Probe into toxic pesticide allegations at primary school

Highland Council has launched an investigation into allegations that a primary school playground was sprayed with a toxic pesticide in breach of council policy.

Parents at Ullapool primary school say that weedkiller was used without permission in outdoor play areas in April. They suspect it was glyphosate, which has been linked to cancer and blamed for harming wildlife.

Highland Council agreed a “partial ban” on glyphosate in 2019, which included children’s play areas. The school also has a “no weedkiller” policy, and last year requested that none be sprayed on its premises.

According to Ailsa McLellan, who has two sons at Ullapool primary school, someone walked into the playground without consent in the week beginning 17 April, and “liberally” sprayed weedkiller around play equipment and fruit trees, leaving patches of dead brown grass.

“I was horrified to see what looked like glyphosate use in the area that the kids play every school day given the potentially serious impacts to human health and the environment from exposure to this chemical,” she told The Ferret.

“It is hard to understand how this happened without consent or knowledge of school staff. The response from Highland Council has been terrible. They have not taken concerns seriously.”

Probe into toxic pesticide allegations at primary school 3
Weedkiller in play areas at Ullapool primary school left brown patches (photo thanks to Ailsa McLellan)

Pesticide ‘probably carginogenic’

Glyphosate has faced bans in over 40 countries around the world. In 2015 it was classified as “probably carcinogenic to humans” by scientists at the United Nations’ World Health Organisation

Researchers have also concluded the pesticide could harm wildlife, and leave natural ecosystems more vulnerable to pollution and climate change. But some regulators and farmers have insisted the chemical is safe if used properly.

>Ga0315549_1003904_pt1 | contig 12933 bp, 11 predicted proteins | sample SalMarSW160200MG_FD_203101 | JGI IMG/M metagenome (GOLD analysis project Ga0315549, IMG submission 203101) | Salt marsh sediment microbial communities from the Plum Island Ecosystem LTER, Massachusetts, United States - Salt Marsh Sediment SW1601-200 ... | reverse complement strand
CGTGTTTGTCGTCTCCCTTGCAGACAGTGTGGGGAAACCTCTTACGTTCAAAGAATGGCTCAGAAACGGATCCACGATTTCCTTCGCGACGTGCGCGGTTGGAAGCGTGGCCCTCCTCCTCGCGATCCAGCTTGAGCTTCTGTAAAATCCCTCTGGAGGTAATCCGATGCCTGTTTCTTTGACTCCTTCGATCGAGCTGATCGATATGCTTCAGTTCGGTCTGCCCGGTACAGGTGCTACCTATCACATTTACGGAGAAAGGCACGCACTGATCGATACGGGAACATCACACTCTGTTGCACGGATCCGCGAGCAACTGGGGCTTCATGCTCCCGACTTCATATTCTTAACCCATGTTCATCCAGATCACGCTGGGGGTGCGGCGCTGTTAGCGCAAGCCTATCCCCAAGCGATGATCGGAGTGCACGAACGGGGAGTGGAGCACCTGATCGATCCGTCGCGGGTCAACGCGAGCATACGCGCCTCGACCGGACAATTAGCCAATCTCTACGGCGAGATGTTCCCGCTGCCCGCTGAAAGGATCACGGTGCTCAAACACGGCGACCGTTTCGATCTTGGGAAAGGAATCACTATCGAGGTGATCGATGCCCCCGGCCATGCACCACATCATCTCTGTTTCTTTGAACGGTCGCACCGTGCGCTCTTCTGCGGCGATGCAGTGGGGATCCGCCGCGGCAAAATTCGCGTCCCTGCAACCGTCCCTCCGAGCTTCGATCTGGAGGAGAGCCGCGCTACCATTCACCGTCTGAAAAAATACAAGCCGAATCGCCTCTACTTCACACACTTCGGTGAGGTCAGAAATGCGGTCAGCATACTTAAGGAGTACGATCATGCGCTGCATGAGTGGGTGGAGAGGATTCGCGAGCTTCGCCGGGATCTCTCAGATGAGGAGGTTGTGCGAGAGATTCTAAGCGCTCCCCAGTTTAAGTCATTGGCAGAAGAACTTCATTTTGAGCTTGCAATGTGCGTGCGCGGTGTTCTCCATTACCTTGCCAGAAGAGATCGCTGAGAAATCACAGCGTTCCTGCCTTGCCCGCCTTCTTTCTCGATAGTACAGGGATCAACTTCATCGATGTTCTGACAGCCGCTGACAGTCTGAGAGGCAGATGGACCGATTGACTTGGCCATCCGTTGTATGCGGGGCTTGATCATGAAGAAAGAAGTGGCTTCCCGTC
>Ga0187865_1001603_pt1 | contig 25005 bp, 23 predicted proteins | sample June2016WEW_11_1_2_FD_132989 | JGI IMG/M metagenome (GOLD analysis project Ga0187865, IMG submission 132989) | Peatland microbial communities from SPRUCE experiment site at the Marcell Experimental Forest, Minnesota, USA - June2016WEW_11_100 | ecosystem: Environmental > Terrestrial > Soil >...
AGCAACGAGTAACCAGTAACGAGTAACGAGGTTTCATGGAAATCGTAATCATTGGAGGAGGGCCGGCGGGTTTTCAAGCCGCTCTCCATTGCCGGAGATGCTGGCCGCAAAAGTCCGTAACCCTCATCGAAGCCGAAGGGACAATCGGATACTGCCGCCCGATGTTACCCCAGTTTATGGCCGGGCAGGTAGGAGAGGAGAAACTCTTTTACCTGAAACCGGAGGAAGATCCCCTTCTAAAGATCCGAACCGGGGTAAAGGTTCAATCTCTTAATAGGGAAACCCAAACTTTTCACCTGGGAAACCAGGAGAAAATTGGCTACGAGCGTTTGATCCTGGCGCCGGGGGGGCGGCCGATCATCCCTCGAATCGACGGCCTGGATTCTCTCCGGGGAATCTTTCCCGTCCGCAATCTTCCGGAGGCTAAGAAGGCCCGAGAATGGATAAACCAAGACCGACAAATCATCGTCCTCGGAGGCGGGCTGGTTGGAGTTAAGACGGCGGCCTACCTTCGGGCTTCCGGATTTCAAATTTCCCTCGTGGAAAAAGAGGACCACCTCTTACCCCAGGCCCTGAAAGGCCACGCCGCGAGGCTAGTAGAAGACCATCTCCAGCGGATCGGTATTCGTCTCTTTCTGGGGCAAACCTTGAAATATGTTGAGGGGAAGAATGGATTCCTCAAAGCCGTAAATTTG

The Ferret reported in July 2022 that glyphosate was still being used by all Scotland’s 32 local authorities, despite demands for immediate bans from trade unions and environmental groups.

The Pesticide Action Network UK (PAN UK), said it was “concerning” that Ullapool school’s no-weedkiller policy seemed to have been ignored. “Pesticides should have no place in schools,” said the campaign group’s policy officer, Nick Mole.

“The risk of exposing children to their potentially harmful effects runs counter to providing a safe, healthy environment for young minds to learn and play. PAN UK urges Highland Council to get to the bottom of this and find out whether pesticide spraying was undertaken on their behalf.”

Highland Council told The Ferret it had banned the use of glyphosate at children’s play areas, along with other sports and recreation facilities. “We are aware of concerns raised over use of glyphosate in the grounds of Ullapool school,” said a council spokesperson.

“The council is investigating this matter and therefore we are unable to provide further information until this is complete.”

When asked when the investigation might be completed, the council was not able to give “any indication of timescale at this point.”

Cover image shows play area at Ullapool primary school after it was sprayed with weedkiller. Photo thanks to Janice Piggot Patterson.

1 comment
  1. I understand Ailsa’s concerns, I too was concerned about the toxicity of Roundup-type glyphosate products leading me to do some research. Please do the same, get the facts. Separate emotion from science, it makes far better journalism.

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